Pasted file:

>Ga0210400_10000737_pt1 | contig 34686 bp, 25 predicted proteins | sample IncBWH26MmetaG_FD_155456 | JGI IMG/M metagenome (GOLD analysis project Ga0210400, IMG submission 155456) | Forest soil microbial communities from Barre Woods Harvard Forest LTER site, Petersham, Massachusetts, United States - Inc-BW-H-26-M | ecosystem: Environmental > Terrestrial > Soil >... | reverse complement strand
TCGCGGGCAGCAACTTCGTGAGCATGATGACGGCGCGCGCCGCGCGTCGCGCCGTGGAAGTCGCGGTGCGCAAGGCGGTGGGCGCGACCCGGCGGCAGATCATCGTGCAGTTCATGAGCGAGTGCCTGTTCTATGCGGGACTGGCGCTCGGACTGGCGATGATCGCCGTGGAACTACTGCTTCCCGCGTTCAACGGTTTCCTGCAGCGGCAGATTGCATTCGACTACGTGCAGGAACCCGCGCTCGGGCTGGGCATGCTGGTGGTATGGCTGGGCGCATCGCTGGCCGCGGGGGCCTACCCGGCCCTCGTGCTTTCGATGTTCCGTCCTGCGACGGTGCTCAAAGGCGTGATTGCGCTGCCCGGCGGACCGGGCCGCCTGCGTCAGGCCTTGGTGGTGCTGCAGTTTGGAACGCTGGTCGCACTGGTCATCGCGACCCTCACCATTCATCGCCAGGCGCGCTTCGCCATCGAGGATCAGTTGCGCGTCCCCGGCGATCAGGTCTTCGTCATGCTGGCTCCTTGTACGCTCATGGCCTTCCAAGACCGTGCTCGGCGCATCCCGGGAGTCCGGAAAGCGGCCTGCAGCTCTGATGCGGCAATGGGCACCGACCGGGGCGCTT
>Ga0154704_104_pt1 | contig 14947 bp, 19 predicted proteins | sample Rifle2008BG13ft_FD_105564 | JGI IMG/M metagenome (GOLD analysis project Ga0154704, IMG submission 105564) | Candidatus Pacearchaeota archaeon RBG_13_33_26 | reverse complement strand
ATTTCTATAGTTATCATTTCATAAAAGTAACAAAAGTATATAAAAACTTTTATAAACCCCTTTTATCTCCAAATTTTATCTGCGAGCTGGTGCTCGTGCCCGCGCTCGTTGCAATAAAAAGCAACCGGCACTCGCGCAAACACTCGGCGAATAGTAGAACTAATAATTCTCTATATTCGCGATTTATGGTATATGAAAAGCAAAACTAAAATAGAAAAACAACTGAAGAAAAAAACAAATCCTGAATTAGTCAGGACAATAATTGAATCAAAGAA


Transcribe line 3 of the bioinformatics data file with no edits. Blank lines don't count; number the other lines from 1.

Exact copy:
>Ga0154704_104_pt1 | contig 14947 bp, 19 predicted proteins | sample Rifle2008BG13ft_FD_105564 | JGI IMG/M metagenome (GOLD analysis project Ga0154704, IMG submission 105564) | Candidatus Pacearchaeota archaeon RBG_13_33_26 | reverse complement strand